The Most Useful Tool March 9, 2011Posted by stuffilikenet in 3D Printing, Awesome, Brilliant words, Toys.
Consider for a moment the lowly inkjet printer. Nowadays, a lonely inkjet printer can be found, fully functional but slightly used at your local thrift store for about $6. I myself found (yes, found) maybe ten of the suckers on street corners waiting to be scavenged by industrious mendicants and bindlestiffs of our fair city. I yanked the motors and sundry other useful bits and discarded the dismembered corpses, but I think these noble devices should have better treatment than this.
What are we talking about here? An inkjet printer usually consists of a shaft-encoded pinch roller to move paper (hereinafter referred to as "substrate") in one direction very accurately, while thermospray print heads glide across the paper (sorry, "substrate") in a perpendicular direction depositing ink very accurately in desirable patterns.
Imagine what happens when additions are made to this device, like changing "ink" to "acid" and "paper" to "copper-clad boards"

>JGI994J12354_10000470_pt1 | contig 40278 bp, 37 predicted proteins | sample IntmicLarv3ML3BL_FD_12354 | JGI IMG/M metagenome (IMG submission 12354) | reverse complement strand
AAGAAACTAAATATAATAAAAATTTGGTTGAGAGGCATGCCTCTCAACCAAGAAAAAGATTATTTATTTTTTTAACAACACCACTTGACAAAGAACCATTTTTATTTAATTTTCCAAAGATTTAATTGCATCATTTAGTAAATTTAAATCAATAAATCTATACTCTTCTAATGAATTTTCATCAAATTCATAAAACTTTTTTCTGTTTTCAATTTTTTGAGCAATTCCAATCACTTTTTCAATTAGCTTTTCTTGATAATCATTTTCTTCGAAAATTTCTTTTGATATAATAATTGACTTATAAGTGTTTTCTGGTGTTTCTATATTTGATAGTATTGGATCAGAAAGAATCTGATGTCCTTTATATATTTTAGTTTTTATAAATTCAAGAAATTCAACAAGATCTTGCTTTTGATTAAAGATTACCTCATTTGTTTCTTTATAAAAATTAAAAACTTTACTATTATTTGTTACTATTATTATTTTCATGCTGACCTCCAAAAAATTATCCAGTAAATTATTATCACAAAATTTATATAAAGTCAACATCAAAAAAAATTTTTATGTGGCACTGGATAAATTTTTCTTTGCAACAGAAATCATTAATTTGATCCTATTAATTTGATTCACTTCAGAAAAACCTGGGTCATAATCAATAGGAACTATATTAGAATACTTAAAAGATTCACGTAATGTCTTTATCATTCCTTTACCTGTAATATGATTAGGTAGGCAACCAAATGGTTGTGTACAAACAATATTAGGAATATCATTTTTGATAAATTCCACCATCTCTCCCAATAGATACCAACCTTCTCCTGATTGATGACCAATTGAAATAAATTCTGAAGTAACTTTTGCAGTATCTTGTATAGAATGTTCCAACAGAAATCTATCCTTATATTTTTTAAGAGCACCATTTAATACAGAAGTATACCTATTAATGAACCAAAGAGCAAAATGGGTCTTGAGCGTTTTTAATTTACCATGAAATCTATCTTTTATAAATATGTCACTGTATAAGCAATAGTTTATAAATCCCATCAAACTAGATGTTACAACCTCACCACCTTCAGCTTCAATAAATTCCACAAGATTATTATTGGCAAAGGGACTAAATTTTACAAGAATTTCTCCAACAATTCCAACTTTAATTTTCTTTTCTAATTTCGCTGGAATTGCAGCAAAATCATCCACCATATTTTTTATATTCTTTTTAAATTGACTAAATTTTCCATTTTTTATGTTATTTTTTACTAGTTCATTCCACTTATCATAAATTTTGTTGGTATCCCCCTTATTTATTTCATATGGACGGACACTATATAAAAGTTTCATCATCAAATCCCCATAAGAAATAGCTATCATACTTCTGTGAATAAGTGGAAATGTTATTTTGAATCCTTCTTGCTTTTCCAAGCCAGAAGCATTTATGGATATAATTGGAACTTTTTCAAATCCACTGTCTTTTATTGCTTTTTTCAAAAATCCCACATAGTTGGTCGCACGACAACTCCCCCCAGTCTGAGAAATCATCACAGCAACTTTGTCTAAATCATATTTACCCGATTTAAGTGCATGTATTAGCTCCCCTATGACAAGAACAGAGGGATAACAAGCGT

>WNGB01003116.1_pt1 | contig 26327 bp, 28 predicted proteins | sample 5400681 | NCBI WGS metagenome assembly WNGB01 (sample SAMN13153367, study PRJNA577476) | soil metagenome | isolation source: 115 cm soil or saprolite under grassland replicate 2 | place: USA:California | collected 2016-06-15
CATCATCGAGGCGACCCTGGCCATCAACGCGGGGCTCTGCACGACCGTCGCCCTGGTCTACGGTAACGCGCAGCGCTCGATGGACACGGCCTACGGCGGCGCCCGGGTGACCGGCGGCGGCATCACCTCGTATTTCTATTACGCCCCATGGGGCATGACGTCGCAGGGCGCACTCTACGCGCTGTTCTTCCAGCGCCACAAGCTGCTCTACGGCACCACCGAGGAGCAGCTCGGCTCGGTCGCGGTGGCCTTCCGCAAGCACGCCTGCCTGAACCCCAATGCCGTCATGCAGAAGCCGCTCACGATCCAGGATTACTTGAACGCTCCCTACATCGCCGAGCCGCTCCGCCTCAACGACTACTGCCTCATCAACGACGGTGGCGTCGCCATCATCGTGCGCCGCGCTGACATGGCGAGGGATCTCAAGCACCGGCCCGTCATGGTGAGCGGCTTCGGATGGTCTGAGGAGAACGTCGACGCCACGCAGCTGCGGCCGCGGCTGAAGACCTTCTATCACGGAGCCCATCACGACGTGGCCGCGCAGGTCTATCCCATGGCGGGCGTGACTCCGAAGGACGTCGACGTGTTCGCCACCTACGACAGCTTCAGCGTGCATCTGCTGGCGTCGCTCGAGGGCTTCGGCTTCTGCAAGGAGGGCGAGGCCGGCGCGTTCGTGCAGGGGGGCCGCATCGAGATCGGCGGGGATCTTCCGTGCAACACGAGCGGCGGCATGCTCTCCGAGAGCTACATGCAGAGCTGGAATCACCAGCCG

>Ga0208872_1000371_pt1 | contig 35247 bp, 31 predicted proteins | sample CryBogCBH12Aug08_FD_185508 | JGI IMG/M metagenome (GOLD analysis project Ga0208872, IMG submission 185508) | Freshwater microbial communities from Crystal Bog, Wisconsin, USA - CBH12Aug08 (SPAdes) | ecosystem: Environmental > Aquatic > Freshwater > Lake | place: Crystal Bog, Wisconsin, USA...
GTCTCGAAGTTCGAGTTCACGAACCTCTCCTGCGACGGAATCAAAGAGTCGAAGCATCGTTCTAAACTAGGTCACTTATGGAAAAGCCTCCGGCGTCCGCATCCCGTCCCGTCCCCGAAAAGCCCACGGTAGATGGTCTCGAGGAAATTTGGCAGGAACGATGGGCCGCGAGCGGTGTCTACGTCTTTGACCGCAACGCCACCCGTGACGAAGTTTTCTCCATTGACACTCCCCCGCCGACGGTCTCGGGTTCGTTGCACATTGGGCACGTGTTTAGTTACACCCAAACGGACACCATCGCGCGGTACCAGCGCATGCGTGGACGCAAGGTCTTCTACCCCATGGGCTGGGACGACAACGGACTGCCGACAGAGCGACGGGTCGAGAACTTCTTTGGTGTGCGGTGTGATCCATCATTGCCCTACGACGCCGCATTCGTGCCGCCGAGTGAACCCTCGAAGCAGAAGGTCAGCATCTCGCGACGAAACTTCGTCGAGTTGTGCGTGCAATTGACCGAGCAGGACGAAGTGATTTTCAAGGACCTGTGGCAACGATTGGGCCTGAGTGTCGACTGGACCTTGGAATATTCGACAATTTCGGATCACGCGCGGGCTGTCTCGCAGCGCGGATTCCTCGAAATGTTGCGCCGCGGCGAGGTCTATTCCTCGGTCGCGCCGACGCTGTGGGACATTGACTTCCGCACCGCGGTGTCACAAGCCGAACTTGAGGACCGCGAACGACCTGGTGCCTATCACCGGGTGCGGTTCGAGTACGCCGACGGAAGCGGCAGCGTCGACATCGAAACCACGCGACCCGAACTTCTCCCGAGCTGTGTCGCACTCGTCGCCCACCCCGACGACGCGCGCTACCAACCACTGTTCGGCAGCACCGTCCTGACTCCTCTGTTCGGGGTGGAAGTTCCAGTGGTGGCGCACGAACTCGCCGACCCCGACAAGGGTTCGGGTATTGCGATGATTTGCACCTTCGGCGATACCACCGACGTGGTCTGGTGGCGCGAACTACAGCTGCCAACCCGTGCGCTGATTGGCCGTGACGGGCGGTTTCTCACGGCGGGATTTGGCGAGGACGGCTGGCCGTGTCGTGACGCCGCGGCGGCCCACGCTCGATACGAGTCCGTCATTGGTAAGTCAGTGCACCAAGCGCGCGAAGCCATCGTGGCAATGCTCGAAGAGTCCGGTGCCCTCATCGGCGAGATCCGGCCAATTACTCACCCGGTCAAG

Lots of hackers have had the same thought. One fellow has tried printing etchant-resistant wax on printed circuit boards, to pretty good success.
Others may try other, more tractable substances, but you get the idea. Another idea is adding a Dremel rotary cutting tool to scrape off the copper in the correct pattern. This hasn’t been done yet for some reason, but people have thought about it. They also have thought about a laser, but cooler heads apparently prevailed.
Imagine what happens if you substitute plastic for ink, and add a third dimension to add multiple layers.
Imagine what happens when you can fabricate enough parts to make another printer, and it makes another printer, and it makes another printer, etc. This is already happening.
Imagine what happens when you add that third dimension and just change the ink to something more fabric friendly?
Direct-to-fabric printing apparently is already taking off in a small way.
Perhaps changing the substrate alone would be enough. This fellow printed some small parts in WeldWood, a kind of wood and plastic powder and a bit of putty. The “ink” in this case is dihydrogen monoxide, a nearly ubiquitous chemical known for causing drowning:
Except for the Reprap, these little hacks use only slightly-modified inkjet printers and slightly-modified software to drive them. That’s a lot of potential for a humble $6 printer.